Impact on The Avalon Requires Massive Intervention
While off-Avalon ratepayers may take a great liking to the proposed rezoning, many Avalon ratepayers may recoil at the prospect of facing both Muskrat and new CT backup energy costs on their own. Clearly the rate impact will be that much greater without off-Avalon ratepayers sharing in the burden.
As covered in PlanetNL11, the appropriate rate mitigation tool for the Avalon region is a full prudence review of the Muskrat Interconnected Project. The Commission of Inquiry has already revealed overwhelming evidence that Muskrat was the wrong project at the wrong time to meet the wrong needs. As former Premier Tom Marshall said from the stand at the Inquiry last week, there is no reason the PUB cannot be authorized to conduct a thorough review – a prudence review. It simply must be done.
Doing so as part of the PUB’s recently initiated Rate Mitigation hearing process would provide a fair cost estimate for a legitimate solution to replace Holyrood. A prudence review would develop legitimate system planning alternatives that were expressly avoided or unfairly sabotaged by Nalcor. It would also be based on a real load forecast, not the inflated imaginary forecast Nalcor touted to justify an oversized expansion project.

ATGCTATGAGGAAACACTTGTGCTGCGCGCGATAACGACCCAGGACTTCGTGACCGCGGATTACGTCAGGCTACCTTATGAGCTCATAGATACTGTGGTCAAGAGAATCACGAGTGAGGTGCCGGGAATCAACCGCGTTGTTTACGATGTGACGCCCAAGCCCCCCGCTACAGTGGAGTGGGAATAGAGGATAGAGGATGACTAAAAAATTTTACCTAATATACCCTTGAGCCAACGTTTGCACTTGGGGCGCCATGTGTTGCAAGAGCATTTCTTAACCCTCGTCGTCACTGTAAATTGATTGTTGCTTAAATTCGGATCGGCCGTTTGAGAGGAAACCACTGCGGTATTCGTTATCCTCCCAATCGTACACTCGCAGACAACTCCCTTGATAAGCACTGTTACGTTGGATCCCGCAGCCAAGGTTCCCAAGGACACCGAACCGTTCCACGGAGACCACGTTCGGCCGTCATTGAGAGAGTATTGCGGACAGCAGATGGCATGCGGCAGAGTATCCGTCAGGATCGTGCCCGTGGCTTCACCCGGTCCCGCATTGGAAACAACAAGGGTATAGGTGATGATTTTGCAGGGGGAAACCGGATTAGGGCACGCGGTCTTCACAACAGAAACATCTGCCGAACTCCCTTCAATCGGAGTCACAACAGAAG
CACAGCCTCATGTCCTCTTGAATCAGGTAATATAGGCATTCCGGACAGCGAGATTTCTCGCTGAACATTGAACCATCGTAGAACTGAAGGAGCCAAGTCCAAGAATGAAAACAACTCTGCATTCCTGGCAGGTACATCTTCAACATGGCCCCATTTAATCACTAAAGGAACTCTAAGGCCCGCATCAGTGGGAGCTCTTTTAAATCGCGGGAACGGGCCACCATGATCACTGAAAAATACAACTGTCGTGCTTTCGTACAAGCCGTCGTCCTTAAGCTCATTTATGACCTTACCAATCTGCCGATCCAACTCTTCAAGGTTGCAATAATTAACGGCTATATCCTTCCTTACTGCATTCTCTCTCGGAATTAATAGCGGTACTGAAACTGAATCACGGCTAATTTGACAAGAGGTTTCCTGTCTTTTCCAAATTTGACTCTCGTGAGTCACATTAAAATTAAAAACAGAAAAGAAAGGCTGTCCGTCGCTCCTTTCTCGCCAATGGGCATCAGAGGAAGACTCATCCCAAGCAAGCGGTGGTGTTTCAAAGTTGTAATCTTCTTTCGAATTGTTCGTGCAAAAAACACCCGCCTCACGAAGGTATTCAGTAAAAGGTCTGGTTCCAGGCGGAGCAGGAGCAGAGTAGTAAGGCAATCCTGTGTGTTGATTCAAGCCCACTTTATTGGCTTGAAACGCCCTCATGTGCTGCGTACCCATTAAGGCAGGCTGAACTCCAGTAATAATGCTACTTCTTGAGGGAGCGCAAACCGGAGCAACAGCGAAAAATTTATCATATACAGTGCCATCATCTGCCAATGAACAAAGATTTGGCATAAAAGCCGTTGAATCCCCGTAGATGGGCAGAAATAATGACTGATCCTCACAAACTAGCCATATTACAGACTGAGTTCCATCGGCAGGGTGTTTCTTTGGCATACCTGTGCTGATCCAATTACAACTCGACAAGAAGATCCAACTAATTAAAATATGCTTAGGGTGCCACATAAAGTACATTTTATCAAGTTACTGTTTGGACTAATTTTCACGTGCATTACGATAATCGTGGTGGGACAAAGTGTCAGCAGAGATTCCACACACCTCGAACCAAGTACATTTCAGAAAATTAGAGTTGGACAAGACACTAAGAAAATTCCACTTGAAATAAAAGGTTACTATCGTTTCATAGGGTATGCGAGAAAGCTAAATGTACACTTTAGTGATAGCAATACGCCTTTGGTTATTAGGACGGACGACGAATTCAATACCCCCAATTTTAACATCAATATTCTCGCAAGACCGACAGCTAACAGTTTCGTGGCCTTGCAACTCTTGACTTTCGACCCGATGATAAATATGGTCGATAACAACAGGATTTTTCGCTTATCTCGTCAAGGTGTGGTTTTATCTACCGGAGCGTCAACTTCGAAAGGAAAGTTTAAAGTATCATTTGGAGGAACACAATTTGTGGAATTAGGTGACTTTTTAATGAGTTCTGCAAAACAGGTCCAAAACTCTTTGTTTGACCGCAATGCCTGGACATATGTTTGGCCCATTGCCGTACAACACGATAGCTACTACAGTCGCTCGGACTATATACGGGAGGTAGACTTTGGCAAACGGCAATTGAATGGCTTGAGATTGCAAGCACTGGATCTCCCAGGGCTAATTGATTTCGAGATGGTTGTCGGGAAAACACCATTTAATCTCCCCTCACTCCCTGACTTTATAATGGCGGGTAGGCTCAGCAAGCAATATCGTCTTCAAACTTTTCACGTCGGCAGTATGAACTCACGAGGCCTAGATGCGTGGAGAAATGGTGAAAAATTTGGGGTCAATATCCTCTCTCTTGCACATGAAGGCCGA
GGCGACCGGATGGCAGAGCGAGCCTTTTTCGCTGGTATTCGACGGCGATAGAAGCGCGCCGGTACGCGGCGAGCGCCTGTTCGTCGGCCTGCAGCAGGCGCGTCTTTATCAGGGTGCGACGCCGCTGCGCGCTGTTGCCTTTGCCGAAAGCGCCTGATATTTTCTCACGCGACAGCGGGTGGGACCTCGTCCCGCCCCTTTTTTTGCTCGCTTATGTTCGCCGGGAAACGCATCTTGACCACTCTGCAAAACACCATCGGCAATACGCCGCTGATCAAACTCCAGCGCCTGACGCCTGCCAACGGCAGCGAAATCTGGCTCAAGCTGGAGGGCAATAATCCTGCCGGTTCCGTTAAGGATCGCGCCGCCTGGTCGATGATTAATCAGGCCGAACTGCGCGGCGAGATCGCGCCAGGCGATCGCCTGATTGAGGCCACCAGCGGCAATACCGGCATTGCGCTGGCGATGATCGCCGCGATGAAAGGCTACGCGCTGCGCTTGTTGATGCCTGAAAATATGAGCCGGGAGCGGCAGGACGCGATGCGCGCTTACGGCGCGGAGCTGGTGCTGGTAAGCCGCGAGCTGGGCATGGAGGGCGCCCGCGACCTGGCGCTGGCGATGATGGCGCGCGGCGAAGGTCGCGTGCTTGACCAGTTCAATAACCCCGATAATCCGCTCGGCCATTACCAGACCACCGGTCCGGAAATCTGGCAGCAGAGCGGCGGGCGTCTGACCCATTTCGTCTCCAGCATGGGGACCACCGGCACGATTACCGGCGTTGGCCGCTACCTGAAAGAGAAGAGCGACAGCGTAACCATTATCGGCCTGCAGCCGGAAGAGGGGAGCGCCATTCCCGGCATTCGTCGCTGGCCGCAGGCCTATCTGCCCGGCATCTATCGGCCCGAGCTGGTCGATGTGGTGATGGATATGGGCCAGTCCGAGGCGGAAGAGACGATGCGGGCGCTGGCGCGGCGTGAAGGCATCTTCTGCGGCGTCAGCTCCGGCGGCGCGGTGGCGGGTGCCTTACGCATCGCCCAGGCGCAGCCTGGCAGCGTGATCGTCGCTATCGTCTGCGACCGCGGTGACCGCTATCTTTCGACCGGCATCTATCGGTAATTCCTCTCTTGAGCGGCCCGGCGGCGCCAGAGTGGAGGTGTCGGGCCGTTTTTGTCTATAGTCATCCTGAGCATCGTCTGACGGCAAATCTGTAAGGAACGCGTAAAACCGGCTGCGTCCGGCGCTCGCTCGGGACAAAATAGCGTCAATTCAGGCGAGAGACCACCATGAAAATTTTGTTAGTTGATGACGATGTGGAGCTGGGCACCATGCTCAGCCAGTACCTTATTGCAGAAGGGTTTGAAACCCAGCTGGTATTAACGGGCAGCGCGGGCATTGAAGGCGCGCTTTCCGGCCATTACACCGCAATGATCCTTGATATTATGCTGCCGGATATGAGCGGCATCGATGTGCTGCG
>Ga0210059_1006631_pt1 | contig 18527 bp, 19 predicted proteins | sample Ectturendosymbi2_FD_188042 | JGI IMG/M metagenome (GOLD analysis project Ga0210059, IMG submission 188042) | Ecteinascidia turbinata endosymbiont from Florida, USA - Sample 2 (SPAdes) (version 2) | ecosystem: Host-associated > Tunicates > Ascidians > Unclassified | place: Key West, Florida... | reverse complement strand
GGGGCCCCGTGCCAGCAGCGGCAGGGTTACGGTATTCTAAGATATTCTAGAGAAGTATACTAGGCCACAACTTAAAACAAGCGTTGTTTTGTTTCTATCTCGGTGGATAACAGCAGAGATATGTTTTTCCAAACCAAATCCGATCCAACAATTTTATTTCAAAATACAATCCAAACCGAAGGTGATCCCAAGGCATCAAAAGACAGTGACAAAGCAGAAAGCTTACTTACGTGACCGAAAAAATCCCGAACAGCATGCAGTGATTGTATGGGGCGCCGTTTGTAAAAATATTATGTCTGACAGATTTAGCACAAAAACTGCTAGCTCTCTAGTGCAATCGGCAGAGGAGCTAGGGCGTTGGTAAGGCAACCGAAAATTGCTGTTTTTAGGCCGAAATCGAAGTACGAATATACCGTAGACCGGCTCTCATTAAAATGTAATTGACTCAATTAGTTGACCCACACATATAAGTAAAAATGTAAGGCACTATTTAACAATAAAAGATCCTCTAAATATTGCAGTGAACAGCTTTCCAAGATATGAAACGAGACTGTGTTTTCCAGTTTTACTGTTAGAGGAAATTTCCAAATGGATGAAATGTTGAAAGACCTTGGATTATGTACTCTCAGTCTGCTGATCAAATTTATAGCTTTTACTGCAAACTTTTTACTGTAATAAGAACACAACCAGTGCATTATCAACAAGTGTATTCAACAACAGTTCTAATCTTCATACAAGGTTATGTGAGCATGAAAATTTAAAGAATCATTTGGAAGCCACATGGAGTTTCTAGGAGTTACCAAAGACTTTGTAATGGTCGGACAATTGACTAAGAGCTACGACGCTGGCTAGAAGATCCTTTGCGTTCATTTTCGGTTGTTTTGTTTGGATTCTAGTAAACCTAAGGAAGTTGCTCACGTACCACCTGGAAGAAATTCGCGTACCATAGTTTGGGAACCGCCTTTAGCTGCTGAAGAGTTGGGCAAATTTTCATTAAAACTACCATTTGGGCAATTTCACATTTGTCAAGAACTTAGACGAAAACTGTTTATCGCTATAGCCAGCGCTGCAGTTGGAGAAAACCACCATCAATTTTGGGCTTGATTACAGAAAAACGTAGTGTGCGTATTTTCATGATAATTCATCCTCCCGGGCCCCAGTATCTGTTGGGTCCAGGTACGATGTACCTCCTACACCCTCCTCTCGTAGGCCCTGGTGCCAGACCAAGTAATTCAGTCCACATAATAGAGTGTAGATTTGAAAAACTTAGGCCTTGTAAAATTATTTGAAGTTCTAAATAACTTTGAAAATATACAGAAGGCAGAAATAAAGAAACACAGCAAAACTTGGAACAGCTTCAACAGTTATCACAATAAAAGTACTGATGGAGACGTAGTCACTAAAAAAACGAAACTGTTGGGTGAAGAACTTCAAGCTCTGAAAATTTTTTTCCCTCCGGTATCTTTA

As presented in PlanetNL21, Conservation and Demand Management should have been front and center and was the least cost tool to mitigate Holyrood costs and might have potentially decreased rates in the long-term. As noted in that post, however, backup CTs would add back some extra costs. The anticipated bottom-line had such an alternative been adopted in a rezoned Avalon might have been rate stability or a subtle rate increase only.
Antidote for Political Interference
By maintaining a single Island rate zone, all data is stirred into one bucket in a way that has made decision-making and identification of needs and opportunities very inefficient and inappropriate. Bad utility decisions get approved because the rate impacts are low when spread among all ratepayers. Separation of rate zones would give bad decisions less place to hide.
The single Island-wide rate zone is also ripe for political interference. The proposed division of rate zones would make it more difficult for politics to force bad decisions on the operations of utilities and the public would smell a rotten egg much more easily.
The creation of at least two zones would also lessen the preference-bias for decisions that benefit the Avalon at the expense of others. The Avalon is the home of centralized Government decision-making, utility executives, and most big business and political influencers. By segregating the utility system, pro-Avalon-bias will have a harder time getting traction.
Splitting the IIS is not only an important opportunity with great potential to better manage our electrical utilities in the long-term, it can also stimulate critically needed political discourse in the short term. While stirring up old Townies vs Baymen animosities wouldn’t normally be encouraged, a bit of a tussle where Muskrat and electricity rates are concerned just might be the thing to ignite meaningful political debate.